The Monastery of St. Antony (RED SEA)

The Monastery of St. Antony (RED SEA) SAINT ANTONY, THE FATHER OF MONKS, found his final place of refuge in a cave in Mount Colzim (Qulzum) in the Wadi al-‘Araba near the Red Sea. A spring at the foot of the mountain supplied water and he planted a small garden. After his death in 356, […]

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John of Shmoun and Coptic Identity

John of Shmoun and Coptic Identity After the Council of Chalcedon in ad 451 and in particular after the Arab conquest of Egypt in ad 641, the need to demonstrate Coptic self­ identification became more important than before.[1] Usually, there is the need to stress one’s identity and define or form its features when one […]

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Sisoes (Jijoi)

SISOES (Jijoi) An anchorite (fourth-fifth century). In the APOPHTHEGMATA PATRUM some fifty items mention Sisoes or Tithoes, which is another form of the same word. But it is proper to distinguish at least two if not three persons with this name. The earliest and most renowned lived with Or and MACARIUS at Scetis; he left […]

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Scetis

SCETIS A name that historically designated the area of monastic settlement extending about 19 miles (30 km) through the shallow valley known in the medieval period as Wad Habb, now called Wad al-Natrun, which runs southeast to northwest through the Western or Libyan Desert, about 40 miles (65 km) southwest of the Nile Delta. In […]

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Cyriacus

CYRIACUS A Bishop of al-Bahnasa (Oxyrhynchus), assumed author of eight homilies. We have no historical evidence of either the existence of this person or the period in which he lived. On the latter, opinions greatly diverge: G. Graf (1944-1953, Vol. 1, p. 475) thinks that if one accepts what is said by the Ethiopian Book […]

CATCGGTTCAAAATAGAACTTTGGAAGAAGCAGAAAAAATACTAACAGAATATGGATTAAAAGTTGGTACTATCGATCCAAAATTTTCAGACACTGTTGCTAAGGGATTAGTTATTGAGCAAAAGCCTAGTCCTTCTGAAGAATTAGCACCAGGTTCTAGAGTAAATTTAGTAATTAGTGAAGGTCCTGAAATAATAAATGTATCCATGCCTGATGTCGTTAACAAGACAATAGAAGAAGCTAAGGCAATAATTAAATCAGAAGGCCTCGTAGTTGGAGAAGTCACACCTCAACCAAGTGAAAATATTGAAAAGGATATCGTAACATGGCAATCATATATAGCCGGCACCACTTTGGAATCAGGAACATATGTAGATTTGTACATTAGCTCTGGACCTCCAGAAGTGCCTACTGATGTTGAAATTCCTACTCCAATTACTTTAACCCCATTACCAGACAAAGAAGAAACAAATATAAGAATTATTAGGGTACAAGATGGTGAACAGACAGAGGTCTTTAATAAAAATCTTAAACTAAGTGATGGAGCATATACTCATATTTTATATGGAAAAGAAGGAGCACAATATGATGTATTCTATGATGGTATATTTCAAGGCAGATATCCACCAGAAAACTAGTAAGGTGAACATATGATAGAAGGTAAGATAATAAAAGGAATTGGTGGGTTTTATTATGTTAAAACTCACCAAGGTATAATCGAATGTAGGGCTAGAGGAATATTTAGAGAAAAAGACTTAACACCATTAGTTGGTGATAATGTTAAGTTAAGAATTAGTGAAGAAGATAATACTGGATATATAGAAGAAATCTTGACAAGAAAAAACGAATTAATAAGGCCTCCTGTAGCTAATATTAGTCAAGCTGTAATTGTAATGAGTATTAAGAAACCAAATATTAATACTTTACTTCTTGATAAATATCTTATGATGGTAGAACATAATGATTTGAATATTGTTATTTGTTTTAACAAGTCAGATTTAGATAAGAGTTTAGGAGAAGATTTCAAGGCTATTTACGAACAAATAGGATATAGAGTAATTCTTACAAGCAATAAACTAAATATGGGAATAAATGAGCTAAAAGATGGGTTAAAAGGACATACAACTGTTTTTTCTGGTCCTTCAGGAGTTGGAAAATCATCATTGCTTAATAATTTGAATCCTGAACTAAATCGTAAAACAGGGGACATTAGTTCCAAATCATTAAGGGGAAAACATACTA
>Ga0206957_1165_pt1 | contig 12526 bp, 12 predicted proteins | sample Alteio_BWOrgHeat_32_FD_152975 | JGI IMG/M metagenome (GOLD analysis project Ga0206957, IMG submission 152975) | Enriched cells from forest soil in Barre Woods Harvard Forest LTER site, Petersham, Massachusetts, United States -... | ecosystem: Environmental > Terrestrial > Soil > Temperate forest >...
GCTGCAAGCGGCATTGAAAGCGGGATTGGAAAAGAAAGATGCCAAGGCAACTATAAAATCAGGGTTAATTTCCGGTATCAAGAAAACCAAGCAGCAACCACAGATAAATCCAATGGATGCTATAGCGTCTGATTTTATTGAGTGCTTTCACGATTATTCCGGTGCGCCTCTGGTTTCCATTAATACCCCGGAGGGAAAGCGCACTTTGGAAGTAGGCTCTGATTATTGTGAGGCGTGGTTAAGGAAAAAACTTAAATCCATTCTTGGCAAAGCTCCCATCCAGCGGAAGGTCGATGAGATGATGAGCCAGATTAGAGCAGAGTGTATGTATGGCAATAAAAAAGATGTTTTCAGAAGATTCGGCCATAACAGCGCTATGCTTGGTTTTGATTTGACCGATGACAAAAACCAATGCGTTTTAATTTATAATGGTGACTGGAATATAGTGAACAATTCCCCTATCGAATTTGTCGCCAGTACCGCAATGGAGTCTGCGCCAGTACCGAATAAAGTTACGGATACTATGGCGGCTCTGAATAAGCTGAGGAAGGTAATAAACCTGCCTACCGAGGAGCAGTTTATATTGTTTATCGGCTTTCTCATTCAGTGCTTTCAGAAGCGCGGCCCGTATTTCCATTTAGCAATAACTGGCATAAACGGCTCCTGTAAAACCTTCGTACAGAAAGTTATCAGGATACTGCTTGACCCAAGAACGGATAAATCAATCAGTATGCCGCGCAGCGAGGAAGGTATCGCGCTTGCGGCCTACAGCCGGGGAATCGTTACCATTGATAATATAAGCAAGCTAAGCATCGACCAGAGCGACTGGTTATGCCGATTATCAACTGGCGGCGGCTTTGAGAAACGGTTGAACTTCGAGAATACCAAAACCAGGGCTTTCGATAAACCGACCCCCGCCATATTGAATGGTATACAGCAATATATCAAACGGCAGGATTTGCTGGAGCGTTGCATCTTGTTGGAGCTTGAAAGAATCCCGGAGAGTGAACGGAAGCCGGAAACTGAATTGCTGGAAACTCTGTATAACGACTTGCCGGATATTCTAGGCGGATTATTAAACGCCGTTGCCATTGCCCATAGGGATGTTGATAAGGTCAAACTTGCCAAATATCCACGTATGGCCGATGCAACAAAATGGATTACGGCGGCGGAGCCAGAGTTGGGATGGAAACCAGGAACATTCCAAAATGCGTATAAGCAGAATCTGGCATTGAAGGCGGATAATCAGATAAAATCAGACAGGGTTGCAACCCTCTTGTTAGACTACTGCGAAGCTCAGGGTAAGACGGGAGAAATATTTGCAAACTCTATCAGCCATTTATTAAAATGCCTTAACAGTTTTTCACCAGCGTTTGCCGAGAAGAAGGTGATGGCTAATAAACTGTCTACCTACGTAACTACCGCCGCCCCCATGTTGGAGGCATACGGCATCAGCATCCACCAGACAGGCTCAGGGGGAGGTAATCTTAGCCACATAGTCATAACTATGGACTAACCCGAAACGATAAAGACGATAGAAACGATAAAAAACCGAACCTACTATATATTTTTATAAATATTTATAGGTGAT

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Spoken Coptic Language

SPOKEN COPTIC LANGUAGE Coptic was the spoken language of ancient Egypt until the ARAB CONQUEST OF EGYPT in the seventh century. It was recorded first in the hieroglyphic (sacred) script, the earliest form of Egyptian pictorial writing, and succeeded by the hieratic (priestly), which was the simplified running script, and the demotic (from “demos,” meaning […]

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Communion Of The Sick

COMMUNION OF THE SICK A special rite by which Holy Communion is administered to a bedridden person or to a prisoner in his cell. Fasting and confession are required whenever possible. After celebrating the Divine Liturgy in the church, and while communicating the people, the priest dips a portion of the Holy Body in the […]

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Christian Subjects In Coptic Art

CHRISTIAN SUBJECTS IN COPTIC ART Whatever its materials and techniques—stone or wood relief sculpture, painted walls or manuscripts, textiles, metalwork, ceramics, or glass—Coptic Christian iconography retained a few rare elements of pharaonic origin and many Greco-Roman elements from Alexandrian tradition. From the fifth century on, these pagan subjects mingled with Christian motifs. The Christian subjects […]

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Book Of Canonical Hours

BOOK OF CANONICAL HOURS A book containing the offices for the seven canonical hours. It includes all the prayers, Psalms, Gospel readings, and petitions to be said at the various hours by day and night, appointed in accordance with analogous points in the life and Passion of Jesus Christ. Canonical hours were appointed in conformity […]

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Cantors Of The Coptic Music

Cantors, Their Role and Musical Training Because members of the clergy were not equally talented as singers, it became and has remained the tradition to entrust performance of the music to a professional cantor (Arabic: ‘arif, “one who knows,” or mu‘allim, “teacher”), who is employed and trained by the church to be responsible for the […]

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